Analysis: Average wage increases vs health insurance premium hikes

Richard Laycock 30 March 2016

Average wage increases can't keep pace with rising health insurance costs.

Stressed Student

With the annual health insurance rate hike only a day away, consumers are scrambling to switch health funds and lock in a lower rate. This is a task that may be more important than ever.

Each quarter the Australian Bureau of Statistics (ABS) releases its seasonally adjusted Wage Price Index (WPI). The December 2015 quarter ended on a low-note, with growth at a paltry 0.5%. The 2015 calendar year culminated with year-on-year growth at a mere 2.2%, a record low since the series was first published in 1998. Wage growth has been on a continued downward trajectory since 2012.

Why is this relevant?

As wage growth has declined, health insurance premiums have continued to rise. The Australian Government Department of Health has been tracking the rises in health insurance premiums since 2010. In that time, the average wage has only increased by 3% per year. In the same time span health insurance premiums have increased on 5.73% per year.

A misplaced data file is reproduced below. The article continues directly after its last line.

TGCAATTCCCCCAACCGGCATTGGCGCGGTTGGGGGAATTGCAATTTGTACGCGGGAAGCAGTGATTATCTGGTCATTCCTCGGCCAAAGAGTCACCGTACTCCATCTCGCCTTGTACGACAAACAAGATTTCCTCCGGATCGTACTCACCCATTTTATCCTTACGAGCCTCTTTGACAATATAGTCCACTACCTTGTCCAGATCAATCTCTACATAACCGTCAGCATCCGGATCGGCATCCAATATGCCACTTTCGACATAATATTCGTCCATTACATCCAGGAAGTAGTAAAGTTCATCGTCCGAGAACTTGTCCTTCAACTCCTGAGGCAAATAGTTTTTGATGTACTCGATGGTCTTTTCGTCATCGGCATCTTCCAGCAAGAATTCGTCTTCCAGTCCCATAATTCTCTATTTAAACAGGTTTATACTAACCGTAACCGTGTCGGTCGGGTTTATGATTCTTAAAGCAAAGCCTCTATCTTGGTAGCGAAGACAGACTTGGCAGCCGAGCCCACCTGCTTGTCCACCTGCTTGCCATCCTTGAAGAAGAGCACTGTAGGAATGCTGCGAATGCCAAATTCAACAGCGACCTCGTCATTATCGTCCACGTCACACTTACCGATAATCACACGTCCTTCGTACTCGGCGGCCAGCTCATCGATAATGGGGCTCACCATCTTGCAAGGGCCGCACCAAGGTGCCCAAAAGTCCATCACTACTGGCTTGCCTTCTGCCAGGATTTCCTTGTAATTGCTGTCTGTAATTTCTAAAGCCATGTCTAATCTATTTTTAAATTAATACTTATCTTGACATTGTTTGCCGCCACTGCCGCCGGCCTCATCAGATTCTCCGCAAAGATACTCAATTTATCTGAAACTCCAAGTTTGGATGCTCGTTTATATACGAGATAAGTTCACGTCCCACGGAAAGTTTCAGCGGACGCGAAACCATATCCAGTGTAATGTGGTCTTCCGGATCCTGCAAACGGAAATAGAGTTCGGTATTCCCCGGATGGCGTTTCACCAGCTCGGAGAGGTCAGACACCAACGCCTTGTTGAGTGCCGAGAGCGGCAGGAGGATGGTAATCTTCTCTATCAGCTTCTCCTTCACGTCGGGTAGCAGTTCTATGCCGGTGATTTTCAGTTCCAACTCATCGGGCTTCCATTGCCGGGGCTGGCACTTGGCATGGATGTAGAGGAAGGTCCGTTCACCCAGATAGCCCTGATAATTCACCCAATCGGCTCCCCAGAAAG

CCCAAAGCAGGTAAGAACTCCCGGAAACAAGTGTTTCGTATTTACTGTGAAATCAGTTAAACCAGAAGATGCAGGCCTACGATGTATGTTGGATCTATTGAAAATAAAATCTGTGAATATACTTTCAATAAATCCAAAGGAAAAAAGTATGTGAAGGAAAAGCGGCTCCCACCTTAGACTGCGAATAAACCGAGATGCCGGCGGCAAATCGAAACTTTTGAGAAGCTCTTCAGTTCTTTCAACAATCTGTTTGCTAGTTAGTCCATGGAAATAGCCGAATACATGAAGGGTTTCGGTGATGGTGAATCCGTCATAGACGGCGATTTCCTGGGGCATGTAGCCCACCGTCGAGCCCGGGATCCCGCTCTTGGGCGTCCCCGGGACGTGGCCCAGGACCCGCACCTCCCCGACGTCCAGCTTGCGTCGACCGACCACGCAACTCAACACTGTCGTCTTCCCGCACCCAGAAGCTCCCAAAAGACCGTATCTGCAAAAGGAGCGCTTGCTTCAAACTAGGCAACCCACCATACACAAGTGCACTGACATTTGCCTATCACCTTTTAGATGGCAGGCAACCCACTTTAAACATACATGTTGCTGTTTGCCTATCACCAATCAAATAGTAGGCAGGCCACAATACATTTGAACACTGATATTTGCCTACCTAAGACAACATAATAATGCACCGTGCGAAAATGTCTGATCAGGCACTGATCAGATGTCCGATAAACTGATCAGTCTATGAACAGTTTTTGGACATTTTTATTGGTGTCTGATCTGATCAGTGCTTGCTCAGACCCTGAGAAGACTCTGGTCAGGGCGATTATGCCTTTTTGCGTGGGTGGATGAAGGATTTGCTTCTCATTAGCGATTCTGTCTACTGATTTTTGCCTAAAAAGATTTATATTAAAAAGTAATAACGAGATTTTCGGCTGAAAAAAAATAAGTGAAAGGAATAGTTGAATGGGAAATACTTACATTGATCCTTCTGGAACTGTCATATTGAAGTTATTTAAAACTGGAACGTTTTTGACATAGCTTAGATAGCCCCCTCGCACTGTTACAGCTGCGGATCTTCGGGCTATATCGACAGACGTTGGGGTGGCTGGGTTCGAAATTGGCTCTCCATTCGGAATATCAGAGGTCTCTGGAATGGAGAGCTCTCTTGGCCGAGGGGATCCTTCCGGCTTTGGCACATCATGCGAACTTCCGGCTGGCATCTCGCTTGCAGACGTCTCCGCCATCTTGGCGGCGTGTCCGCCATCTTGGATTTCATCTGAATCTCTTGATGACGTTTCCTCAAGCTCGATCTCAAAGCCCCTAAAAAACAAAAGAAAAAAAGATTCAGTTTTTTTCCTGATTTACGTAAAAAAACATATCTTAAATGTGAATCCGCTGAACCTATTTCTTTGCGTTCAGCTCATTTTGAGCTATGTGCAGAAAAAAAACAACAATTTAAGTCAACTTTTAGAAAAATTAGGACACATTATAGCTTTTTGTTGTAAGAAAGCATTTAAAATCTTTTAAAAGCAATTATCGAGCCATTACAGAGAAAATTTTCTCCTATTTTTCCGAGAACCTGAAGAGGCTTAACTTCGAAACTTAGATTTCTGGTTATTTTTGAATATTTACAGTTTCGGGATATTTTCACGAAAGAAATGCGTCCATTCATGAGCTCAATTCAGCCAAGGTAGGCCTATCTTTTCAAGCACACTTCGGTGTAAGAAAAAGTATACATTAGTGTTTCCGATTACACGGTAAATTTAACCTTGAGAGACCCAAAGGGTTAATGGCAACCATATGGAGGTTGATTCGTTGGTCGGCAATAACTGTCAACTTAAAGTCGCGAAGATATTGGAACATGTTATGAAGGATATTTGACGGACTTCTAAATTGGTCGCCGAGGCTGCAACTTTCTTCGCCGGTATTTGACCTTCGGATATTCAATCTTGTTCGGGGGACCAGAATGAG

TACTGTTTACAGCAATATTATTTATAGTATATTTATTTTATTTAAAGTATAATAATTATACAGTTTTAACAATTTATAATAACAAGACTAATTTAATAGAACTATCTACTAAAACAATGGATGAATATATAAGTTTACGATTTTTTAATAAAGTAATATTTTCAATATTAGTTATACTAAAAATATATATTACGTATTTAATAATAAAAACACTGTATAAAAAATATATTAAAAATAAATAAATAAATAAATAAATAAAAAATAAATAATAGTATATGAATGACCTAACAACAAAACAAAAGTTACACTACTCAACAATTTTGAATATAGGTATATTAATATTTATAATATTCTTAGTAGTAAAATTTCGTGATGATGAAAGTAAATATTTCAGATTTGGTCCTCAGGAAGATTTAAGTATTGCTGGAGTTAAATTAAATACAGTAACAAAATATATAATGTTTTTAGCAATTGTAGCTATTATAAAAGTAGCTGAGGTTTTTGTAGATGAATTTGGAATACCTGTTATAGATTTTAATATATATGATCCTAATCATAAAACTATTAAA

The most recent industry weighted premium increase of 5.59% is over two-and-a-half times that of 2.2% wage growth.

Speak with an adviser and get a health insurance quote

Picture: Shutterstock

Compare health insurance on

Ask a Question

You are about to post a question on

  • Do not enter personal information (eg. surname, phone number, bank details) as your question will be made public
  • is a financial comparison and information service, not a bank or product provider
  • We cannot provide you with personal advice or recommendations
  • Your answer might already be waiting – check previous questions below to see if yours has already been asked

Disclaimer: At we provide factual information and general advice. Before you make any decision about a product read the Product Disclosure Statement and consider your own circumstances to decide whether it is appropriate for you.
Rates and fees mentioned in comments are correct at the time of publication.
By submitting this question you agree to the privacy policy, receive follow up emails related to and to create a user account where further replies to your questions will be sent.

Ask a question